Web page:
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What I Wish You Knew about My Son for Cerebral Palsy Awareness Month

Jamie Sumner
Special needs mom, author and blogger
03/01/18  3:07 PM PST
Cerebral Palsy Awareness Month

What I Wish Everyone Knew about My Son During Cerebral Palsy Awareness Month

March is Cerebral Palsy Awareness Month. Would I have known this if my child did not have cerebral palsy? Probably not.

Would I be wearing a green ribbon and thinking, not of leprechauns and Mardi Gras and Easter, but instead of this diagnosis? Probably not.

But because my son does have cerebral palsy and because it is the thing I must write on every medical and financial and government form, I do know what March means for us. Our awareness is year-round, but months like these are important. They spread the word on diagnoses and people and medical marvels that might otherwise go unacknowledged, or at least, misunderstood.

March is our month and we celebrate it. We celebrate the idea that the world will turn its collective attention our way.

My son already gets curious looks when he rolls by in his wheelchair or uses his speaking device that looks suspiciously like an iPad to talk. The voice’s name is “Joshua” and each time it says, “hello mama” in that robot kid voice I think of Matthew Broderick and “War Games” and smile. I welcome the curiosity. We want to be seen and better yet, understood.

So here is what I wish everyone knew as this month of awareness comes around:

“Cerebral palsy” literally means “brain paralysis.” It is an injury to the brain that typically occurs immediately before, during, or after birth. It is not a disease, but instead a medical condition.

It is the most common disability among children.

There is no cure for CP.

But there are things that help along the way. Things like:

  • physical therapy for stiff legs and arms;
  • occupational therapy for fine motor skills;
  • speech and feeding therapy for mouths to learn to move at will rather than at random;
  • aquatic therapy for loosening muscles and blissful freedom from gravity;
  • equestrian therapy for core strength and that symbiotic bond between rider and horse;
  • adaptive and assistive equipment that ranges from braces on legs to bodysuits to wheelchairs to speaking devices;

And there are more developments on the horizon, because the medical world is full of marvels to help people like my son live a more independent life.

I would like people to know that limited language does not mean limited knowledge and limited movement does not mean limited engagement.

I would like people to know that cerebral palsy comes in all gradations, like levels of difficulty on a mountain range. Just like people, no two cases are ever the same.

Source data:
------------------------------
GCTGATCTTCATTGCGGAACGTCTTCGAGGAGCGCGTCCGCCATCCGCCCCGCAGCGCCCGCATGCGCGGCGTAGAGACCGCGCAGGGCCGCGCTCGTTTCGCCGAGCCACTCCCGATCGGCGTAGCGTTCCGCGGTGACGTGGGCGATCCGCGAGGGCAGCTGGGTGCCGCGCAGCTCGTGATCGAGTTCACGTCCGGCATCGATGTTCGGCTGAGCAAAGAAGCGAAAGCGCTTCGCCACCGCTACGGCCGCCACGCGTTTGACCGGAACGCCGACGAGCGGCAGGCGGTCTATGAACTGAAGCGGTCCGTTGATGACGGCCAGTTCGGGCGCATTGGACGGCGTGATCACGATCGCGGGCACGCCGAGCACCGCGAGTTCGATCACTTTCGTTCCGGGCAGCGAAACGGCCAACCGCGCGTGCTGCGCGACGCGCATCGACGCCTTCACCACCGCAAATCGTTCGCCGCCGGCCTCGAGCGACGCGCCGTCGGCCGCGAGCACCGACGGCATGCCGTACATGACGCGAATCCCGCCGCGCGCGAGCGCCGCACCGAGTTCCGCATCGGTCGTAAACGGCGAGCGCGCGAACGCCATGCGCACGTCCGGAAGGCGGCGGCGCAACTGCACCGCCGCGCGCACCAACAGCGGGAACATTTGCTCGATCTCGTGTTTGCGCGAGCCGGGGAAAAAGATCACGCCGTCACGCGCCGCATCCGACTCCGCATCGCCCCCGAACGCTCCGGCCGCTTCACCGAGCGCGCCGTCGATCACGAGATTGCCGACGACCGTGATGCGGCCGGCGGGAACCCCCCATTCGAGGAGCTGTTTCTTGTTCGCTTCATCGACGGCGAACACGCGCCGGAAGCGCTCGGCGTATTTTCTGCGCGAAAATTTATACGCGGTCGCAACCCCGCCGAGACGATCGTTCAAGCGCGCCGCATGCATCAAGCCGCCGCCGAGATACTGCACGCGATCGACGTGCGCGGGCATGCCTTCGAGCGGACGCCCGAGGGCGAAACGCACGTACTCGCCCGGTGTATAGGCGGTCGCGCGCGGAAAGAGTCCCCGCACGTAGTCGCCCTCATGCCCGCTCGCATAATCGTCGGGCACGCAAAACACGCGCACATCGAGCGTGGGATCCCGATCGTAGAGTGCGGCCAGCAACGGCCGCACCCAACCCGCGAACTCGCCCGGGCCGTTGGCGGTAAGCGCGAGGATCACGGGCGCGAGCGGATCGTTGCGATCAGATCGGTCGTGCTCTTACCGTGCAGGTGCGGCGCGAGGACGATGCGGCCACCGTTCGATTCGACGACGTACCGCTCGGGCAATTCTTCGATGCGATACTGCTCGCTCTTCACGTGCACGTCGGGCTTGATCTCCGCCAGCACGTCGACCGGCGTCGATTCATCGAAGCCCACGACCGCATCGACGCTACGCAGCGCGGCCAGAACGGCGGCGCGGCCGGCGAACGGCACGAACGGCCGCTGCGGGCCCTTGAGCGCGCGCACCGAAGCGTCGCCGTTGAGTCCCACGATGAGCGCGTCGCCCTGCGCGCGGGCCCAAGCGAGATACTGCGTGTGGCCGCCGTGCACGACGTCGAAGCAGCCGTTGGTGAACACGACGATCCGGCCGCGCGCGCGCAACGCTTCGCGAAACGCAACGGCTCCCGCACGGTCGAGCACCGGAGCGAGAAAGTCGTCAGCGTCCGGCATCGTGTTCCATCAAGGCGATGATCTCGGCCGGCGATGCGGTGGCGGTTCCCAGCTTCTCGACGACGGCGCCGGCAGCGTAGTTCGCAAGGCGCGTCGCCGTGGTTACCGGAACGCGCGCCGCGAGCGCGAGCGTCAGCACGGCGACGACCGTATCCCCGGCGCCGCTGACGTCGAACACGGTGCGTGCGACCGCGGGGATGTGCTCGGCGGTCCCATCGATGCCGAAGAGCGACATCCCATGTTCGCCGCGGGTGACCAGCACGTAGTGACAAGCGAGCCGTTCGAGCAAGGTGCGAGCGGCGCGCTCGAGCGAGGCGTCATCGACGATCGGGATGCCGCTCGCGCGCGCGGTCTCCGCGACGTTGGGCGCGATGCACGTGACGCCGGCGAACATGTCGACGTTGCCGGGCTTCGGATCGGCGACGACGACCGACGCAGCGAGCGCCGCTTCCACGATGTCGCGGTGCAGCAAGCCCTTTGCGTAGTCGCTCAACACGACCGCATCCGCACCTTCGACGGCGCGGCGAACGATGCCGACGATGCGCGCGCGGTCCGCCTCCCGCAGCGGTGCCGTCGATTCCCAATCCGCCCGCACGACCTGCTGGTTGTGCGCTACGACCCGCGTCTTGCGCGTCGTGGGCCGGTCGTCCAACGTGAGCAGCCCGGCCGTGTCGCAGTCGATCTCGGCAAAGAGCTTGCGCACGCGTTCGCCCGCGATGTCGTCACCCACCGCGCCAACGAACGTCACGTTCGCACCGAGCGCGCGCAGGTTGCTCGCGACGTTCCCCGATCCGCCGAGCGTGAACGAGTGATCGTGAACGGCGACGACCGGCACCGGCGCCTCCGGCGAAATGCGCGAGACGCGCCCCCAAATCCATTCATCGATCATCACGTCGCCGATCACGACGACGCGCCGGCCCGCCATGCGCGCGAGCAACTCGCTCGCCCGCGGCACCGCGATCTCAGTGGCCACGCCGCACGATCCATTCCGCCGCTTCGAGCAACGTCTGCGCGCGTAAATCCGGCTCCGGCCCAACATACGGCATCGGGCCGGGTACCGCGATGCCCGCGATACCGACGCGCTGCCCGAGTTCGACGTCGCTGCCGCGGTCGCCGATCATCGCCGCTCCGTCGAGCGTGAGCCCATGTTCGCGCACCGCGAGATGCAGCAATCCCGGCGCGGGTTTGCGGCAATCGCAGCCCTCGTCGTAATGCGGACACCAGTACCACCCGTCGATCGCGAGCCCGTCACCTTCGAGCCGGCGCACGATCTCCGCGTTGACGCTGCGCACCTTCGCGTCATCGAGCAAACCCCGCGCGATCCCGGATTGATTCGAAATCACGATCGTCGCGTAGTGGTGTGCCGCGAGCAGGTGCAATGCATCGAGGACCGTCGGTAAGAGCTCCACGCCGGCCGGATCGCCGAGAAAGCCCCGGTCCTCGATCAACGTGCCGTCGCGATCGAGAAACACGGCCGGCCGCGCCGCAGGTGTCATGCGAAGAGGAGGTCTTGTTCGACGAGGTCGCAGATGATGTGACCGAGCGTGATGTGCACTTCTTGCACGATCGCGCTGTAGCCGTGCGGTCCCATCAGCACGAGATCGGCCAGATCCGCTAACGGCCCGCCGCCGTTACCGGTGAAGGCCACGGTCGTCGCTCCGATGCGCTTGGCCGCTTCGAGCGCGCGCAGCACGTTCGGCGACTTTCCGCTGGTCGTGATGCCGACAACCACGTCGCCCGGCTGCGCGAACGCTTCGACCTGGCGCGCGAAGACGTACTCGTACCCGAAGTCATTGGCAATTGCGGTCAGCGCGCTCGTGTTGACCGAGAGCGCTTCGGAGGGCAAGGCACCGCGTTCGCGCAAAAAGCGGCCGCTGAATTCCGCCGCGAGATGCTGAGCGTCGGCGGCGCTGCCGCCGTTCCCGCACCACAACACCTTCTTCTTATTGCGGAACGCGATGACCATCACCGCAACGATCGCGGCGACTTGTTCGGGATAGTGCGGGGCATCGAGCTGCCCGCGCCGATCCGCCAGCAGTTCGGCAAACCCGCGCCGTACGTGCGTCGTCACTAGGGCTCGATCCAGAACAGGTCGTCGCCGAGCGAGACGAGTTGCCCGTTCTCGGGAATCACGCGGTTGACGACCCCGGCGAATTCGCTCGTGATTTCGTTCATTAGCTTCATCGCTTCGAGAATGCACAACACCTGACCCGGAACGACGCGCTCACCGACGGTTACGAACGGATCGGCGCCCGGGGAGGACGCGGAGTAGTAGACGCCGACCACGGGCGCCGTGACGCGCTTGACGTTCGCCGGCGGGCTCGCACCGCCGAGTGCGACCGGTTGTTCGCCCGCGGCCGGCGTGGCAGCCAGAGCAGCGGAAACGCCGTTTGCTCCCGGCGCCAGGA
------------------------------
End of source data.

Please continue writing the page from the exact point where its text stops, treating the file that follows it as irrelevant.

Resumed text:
I would like people to know that questions are good, are welcomed, are better than silence and stares.

If you see us in the grocery store and wonder why my six-year-old is riding in the shopping cart, please ask. If you see us in the park and he is rolling alongside you as you run down the asphalt, please ask. If you say hello and he waves without words and you wonder why, please ask, because he might just answer in his “Joshua” voice.

There are so many kids like my son, with CP in so many forms who wish and fight to be a part of the bigger and faster moving world.

If you see a little girl in hot pink leg braces holding the hand of her mother and teetering across the school parking lot, please ask or lend a hand or cheer her on, because we all need a round of applause now and then. If your child has a classmate with a personal aide and has always wondered why, encourage them to ask. Asking brings answers and answers bring knowledge and knowledge brings awareness.

And awareness is what Cerebral Palsy Awareness Month is all about.

This month our family will don our greens from head to toe like a field of wild clover because we want to stand out. We want to be asked. We are ready to celebrate our eldest child who is a lover of the guitar and math equations and vanilla soft serve, and who also happens to have CP.

 

child with special needs

Jamie Sumner is a special needs mom, author and blogger.

Read her blog, The Mom Gene.

Follow her on Facebook.

 

More Articles Related to Cerebral Palsy Awareness Month:

Cerebral Palsy Awareness: Nutrition Issues with Cerebral Palsy

Five Ways to Build Social Skills in Children with Cerebral Palsy

Transitioning into Adulthood with Cerebral Palsy

 

Resources Related to Cerebral Palsy Awareness Month:

  • Cerebral Palsy Research Registry
    • Multi-institutional secure database that can be used to connect interested families with researchers studying cerebral palsy to promote understanding of the condition
  • CP Daily Living
    • Journal and resources for parents and caregivers of children with CP
  • CP Family Network
    • Legal and medical resources to empower cerebral palsy families